Hendricx: “I have the same impression. I see the researcher as a type of artist: people who have turned their hobbies into their jobs, and who are completely dedicated to it. I’m rather jealous of that. We’re busy too, but it’s different. In my work, I handle applications for both students and teachers, trying to consider each group’s specific preferences. Our department prefers to take care of these applications using fixed standards, but in practice there’s a lot of need for exceptions. That doesn’t fit into the method, of course, but scientists appreciate it if they’re able to work better”.

Aynan: “I’ve also noticed that I can assist scientists with certain requests, and I like doing it. But I do sometimes think it’s odd that they have no idea about what kind of support services there are at the University. I’ll tell them they can order something at the procurement department, and they don’t even know it exists”.

Hendricx: “I would also like to be more in touch with students and teachers. What do they need, really? I only speak with these groups incidentally. They often have no idea what we do, but we’re still making these products for them. We’d rather make supporting services redundant, so education and research can have more space but that’s not possible now”.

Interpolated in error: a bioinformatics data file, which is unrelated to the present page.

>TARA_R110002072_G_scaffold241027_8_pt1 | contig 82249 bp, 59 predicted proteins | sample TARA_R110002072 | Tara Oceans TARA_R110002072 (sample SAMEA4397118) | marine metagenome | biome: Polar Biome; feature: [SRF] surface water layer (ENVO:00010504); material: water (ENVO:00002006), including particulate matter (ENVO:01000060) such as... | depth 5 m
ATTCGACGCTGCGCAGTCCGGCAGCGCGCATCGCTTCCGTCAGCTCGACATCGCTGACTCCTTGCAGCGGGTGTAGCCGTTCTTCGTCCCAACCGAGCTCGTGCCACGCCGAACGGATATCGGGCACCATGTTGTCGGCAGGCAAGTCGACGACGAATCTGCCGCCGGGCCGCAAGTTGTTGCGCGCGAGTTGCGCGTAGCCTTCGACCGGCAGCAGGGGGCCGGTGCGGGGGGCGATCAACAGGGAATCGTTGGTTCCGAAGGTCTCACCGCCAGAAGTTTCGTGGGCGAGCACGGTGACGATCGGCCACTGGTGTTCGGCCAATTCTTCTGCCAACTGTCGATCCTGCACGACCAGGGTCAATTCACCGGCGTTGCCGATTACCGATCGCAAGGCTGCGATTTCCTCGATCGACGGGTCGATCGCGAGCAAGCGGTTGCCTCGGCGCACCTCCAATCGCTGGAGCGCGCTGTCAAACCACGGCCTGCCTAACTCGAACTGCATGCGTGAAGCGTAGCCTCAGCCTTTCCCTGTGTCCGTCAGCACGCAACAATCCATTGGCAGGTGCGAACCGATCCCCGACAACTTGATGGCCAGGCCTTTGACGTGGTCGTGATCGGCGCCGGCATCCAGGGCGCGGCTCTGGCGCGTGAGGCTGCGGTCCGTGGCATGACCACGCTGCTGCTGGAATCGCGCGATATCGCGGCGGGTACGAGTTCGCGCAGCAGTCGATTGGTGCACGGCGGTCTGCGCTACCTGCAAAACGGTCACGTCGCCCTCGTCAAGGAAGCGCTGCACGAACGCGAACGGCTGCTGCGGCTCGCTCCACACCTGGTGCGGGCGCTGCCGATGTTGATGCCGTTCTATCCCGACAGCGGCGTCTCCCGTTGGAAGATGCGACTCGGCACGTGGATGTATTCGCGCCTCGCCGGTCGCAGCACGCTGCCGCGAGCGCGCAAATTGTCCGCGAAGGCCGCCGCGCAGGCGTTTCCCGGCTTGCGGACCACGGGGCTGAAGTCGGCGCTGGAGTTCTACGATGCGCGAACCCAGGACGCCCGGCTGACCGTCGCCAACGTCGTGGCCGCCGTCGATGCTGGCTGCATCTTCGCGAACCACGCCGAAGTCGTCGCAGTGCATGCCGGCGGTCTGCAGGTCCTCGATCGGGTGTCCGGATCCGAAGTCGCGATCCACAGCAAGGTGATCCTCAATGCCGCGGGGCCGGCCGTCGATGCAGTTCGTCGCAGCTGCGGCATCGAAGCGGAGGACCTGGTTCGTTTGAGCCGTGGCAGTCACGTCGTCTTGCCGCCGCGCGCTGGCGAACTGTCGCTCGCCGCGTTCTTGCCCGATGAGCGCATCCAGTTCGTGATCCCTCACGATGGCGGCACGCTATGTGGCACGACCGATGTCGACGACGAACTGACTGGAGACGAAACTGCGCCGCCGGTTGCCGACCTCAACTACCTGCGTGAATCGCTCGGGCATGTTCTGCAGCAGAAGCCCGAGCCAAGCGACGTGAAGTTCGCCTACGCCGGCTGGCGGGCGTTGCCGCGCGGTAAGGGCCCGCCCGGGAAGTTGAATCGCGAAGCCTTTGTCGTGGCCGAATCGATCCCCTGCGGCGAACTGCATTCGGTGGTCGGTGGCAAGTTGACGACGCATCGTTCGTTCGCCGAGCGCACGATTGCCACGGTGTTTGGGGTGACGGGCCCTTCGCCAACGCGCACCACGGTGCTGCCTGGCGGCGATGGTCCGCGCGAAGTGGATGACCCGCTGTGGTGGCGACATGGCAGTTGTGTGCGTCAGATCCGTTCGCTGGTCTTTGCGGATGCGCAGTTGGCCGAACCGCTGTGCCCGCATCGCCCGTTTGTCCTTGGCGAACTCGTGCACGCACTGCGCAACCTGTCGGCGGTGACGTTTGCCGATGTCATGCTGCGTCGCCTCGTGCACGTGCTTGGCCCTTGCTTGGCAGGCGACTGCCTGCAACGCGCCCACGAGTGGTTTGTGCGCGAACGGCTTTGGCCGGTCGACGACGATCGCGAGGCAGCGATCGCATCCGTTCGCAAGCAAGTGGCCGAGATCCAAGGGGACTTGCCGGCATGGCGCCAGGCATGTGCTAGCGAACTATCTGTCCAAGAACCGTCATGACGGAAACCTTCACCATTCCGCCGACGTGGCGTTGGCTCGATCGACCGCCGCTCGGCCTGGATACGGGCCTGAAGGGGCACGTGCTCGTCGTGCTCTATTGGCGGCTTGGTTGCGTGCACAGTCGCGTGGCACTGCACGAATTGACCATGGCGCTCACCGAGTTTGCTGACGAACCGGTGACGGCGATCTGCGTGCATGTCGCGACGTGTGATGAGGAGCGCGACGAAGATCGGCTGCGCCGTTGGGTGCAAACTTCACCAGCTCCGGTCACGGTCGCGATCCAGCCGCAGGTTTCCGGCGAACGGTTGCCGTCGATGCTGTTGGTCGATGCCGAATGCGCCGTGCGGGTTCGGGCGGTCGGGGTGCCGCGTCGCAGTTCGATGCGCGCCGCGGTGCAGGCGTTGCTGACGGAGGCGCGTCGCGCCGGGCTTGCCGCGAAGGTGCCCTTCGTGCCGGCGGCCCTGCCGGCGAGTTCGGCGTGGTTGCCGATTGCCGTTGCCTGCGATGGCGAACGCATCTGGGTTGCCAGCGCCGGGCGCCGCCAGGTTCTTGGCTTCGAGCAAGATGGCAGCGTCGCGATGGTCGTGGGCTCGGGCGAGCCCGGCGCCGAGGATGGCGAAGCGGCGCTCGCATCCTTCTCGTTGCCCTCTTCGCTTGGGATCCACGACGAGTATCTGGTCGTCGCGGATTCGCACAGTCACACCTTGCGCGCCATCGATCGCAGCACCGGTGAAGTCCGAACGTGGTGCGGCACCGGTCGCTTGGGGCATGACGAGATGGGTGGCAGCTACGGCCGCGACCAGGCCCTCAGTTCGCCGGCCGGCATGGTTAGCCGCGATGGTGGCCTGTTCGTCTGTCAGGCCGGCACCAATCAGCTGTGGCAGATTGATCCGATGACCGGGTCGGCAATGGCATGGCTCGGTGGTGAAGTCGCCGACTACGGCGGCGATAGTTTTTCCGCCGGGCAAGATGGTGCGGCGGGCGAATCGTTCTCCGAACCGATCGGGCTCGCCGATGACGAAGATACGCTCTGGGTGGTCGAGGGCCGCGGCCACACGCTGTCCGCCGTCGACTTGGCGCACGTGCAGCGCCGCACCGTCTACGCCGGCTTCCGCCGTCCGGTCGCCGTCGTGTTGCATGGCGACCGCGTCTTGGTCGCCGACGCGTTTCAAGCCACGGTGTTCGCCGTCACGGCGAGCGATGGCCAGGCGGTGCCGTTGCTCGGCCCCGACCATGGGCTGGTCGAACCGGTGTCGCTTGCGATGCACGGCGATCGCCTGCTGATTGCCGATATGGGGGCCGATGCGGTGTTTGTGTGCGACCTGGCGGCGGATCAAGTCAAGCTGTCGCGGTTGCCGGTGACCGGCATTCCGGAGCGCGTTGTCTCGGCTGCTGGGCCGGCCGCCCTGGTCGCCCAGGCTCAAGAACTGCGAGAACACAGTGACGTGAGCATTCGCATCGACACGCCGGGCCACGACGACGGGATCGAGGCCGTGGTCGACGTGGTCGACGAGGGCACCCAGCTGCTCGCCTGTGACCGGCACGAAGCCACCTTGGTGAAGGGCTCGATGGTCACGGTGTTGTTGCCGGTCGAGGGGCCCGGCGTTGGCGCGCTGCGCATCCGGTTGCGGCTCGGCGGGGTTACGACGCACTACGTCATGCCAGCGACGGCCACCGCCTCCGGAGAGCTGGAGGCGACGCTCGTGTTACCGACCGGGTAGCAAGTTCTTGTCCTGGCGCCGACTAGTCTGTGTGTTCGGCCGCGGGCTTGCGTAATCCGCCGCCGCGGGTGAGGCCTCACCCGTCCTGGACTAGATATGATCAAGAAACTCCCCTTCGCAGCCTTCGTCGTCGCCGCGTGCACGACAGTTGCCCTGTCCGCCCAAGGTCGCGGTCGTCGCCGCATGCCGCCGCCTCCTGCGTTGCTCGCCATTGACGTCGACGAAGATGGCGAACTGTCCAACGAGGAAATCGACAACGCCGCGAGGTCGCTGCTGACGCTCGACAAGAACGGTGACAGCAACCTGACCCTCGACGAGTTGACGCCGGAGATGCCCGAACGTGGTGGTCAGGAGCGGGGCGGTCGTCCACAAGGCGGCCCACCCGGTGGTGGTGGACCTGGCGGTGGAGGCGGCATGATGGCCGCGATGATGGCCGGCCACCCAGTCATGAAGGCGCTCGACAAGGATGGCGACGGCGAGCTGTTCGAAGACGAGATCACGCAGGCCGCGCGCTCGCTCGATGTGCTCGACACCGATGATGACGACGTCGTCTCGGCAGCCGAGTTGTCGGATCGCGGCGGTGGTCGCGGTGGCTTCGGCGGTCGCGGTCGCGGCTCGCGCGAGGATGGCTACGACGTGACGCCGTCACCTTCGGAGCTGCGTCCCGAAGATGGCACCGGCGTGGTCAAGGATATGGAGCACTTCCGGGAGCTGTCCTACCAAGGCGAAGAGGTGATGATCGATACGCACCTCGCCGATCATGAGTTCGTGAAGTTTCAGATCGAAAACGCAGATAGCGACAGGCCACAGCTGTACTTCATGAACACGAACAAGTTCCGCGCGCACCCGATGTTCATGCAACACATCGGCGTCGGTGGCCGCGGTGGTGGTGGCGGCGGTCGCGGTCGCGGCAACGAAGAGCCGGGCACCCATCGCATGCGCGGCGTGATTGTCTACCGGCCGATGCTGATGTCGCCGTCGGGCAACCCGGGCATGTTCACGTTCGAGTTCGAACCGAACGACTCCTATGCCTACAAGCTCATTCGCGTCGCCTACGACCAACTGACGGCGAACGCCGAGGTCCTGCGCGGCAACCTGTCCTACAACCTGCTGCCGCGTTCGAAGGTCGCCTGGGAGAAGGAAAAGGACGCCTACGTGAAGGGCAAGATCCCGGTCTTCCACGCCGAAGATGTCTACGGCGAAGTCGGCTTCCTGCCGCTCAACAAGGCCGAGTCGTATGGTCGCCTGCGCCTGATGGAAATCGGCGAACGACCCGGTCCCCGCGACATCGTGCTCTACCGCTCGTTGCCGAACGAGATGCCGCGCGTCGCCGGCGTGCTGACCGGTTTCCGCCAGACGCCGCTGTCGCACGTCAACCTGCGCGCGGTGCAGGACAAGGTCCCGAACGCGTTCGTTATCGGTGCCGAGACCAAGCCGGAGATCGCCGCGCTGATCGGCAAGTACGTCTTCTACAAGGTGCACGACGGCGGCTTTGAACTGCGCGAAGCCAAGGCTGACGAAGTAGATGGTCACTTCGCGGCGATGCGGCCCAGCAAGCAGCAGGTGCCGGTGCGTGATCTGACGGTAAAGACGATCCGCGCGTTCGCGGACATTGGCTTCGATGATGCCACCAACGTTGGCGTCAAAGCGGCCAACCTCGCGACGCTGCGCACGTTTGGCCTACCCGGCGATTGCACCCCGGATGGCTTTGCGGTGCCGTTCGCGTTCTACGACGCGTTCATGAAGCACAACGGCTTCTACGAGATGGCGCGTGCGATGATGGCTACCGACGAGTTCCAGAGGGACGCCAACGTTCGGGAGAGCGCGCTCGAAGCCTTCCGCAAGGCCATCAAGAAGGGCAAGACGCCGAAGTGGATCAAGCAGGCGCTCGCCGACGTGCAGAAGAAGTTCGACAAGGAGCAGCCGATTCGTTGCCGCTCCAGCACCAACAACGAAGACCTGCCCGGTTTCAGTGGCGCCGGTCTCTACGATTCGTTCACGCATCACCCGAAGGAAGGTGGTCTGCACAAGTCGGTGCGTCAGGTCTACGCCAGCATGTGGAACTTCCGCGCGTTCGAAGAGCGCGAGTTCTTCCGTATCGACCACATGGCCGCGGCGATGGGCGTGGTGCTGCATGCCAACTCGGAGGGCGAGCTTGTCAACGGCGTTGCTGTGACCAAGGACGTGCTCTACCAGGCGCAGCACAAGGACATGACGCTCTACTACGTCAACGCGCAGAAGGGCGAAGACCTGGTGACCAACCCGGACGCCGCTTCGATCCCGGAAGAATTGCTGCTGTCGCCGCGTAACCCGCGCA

Aynan: “My experience is that there’s a nice atmosphere at the University, where I do feel at home. At the faculty, I’m closer to the primary processes. In my first job at the credit department, the distance was greater. There were a lot of people there without a higher education degree. I was one of the first ones who had studied at a university of applied sciences. But then we found ourselves in the midst of a reorganisation and the consequence was that all people who didn’t have any experience with higher education had to either go to university or leave. In the end, they were replaced by people from universities of applied sciences, just like me. I thought that was rather sad as many of those employees were people who had been working for the University for quite a long time, they were really experienced. The ‘highly-educated’ people were in no way better than them. Moreover, most highly-educated people saw those jobs as entry-level positions, so they weren’t going to stick around very long”.

Hendricx: “That was definitely not good for the University in terms of diversity. These past few years, we’ve made systems more efficient so that invoices no longer have to be scanned, which also meant that a lot of people who did that kind of job were fired. That’s policy made at the expense of the most vulnerable groups. Sometimes it seems as though the University only wants to have highly-educated, ambitious employees. Like, you can only be a good person if you keep wanting more, more, more. Some people don’t feel that need, and these are often people with a clearly-defined job. They’re happy with what they do, and they’re often very important for the organisation because they’re at the heart of it all, they’re the linchpin".

Who is Samir Aynan